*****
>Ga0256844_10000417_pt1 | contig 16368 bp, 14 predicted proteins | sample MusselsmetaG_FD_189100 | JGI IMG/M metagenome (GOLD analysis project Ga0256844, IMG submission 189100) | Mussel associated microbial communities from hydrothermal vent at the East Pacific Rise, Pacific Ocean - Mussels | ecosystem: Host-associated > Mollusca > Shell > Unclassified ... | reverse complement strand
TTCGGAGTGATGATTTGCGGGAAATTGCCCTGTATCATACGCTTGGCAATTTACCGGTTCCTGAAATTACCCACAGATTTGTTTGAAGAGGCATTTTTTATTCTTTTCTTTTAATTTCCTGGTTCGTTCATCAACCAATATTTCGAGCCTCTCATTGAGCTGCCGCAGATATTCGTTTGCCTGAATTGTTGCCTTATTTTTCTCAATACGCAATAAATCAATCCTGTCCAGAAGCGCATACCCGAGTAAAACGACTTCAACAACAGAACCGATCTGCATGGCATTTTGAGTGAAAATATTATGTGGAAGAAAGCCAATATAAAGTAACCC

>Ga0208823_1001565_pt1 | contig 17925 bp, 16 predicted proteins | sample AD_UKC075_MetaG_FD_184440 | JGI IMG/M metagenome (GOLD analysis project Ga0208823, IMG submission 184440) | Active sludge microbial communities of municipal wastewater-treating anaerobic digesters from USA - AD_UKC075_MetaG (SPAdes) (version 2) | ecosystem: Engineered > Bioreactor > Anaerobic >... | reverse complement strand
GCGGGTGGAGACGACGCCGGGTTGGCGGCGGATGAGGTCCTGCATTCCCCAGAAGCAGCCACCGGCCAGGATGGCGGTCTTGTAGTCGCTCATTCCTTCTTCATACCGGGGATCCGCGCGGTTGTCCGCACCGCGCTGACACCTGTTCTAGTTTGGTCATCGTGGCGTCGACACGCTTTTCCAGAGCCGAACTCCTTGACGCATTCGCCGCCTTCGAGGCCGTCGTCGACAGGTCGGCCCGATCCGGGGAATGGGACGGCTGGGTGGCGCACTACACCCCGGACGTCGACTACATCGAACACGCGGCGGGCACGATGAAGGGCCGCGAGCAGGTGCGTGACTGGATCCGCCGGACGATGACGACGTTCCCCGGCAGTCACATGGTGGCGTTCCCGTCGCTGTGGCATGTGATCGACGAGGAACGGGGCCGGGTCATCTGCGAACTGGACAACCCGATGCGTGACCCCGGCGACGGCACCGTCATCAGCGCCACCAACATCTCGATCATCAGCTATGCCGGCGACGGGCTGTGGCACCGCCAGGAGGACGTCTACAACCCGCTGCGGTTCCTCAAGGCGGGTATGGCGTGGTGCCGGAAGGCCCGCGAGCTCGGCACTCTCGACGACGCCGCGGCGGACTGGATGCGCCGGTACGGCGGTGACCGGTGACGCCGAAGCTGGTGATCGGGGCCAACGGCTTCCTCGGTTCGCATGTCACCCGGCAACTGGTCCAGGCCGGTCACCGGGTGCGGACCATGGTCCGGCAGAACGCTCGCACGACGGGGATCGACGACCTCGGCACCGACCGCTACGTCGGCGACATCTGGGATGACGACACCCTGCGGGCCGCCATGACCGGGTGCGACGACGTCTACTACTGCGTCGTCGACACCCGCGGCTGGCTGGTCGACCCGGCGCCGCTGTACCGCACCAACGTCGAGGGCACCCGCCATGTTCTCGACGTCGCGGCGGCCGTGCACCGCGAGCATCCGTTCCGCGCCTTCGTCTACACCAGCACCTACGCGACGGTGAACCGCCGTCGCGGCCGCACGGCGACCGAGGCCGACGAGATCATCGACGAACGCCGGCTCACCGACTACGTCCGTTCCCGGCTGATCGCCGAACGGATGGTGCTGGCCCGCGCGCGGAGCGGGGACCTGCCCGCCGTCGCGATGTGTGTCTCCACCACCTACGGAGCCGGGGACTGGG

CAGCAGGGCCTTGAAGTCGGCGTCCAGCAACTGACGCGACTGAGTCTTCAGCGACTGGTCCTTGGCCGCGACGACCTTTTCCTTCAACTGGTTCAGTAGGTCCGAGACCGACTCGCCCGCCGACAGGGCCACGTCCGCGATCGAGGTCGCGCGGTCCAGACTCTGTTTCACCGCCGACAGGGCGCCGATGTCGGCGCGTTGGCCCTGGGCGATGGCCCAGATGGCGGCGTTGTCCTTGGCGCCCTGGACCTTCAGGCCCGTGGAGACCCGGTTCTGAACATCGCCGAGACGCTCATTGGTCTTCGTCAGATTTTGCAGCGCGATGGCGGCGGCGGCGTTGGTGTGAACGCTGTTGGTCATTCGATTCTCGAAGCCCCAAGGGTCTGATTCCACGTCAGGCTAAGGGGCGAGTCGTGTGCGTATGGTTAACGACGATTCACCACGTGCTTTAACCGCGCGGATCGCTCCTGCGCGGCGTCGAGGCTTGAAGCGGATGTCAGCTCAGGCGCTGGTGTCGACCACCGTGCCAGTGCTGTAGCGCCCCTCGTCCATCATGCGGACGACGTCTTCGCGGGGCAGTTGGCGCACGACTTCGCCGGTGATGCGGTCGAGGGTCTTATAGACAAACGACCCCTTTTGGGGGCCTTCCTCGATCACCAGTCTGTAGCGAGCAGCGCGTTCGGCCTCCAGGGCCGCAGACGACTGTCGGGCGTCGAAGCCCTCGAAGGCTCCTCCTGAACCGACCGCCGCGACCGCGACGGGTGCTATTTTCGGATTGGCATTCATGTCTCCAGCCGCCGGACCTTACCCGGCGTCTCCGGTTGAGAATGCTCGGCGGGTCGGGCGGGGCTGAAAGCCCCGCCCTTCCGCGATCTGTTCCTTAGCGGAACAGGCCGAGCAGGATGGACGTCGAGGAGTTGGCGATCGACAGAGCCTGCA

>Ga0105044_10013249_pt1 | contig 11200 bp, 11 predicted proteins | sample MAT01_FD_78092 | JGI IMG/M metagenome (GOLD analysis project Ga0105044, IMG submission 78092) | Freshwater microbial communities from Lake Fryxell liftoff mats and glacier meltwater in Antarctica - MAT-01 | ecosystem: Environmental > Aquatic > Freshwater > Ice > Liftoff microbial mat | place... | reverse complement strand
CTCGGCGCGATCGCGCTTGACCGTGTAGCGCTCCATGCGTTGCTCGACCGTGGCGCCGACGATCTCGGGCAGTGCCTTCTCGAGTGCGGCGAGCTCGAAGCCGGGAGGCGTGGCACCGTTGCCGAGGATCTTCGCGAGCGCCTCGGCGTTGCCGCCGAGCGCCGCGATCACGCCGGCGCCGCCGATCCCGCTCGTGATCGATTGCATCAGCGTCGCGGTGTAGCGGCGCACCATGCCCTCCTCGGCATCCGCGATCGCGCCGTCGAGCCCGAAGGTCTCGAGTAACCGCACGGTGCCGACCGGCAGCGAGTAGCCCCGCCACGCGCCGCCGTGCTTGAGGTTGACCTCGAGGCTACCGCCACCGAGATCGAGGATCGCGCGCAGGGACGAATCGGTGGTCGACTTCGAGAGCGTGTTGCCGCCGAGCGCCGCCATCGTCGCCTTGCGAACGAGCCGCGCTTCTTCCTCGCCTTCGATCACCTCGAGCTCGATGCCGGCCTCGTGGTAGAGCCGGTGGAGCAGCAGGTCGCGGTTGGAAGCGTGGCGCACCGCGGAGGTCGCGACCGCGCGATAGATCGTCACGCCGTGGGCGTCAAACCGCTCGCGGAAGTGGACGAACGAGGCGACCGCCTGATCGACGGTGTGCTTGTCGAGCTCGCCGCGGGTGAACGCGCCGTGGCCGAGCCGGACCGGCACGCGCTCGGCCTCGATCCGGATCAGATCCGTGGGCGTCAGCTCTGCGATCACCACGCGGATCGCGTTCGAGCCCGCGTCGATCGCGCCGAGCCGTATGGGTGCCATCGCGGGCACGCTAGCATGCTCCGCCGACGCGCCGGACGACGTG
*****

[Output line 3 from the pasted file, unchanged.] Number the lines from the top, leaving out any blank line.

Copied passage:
>Ga0208823_1001565_pt1 | contig 17925 bp, 16 predicted proteins | sample AD_UKC075_MetaG_FD_184440 | JGI IMG/M metagenome (GOLD analysis project Ga0208823, IMG submission 184440) | Active sludge microbial communities of municipal wastewater-treating anaerobic digesters from USA - AD_UKC075_MetaG (SPAdes) (version 2) | ecosystem: Engineered > Bioreactor > Anaerobic >... | reverse complement strand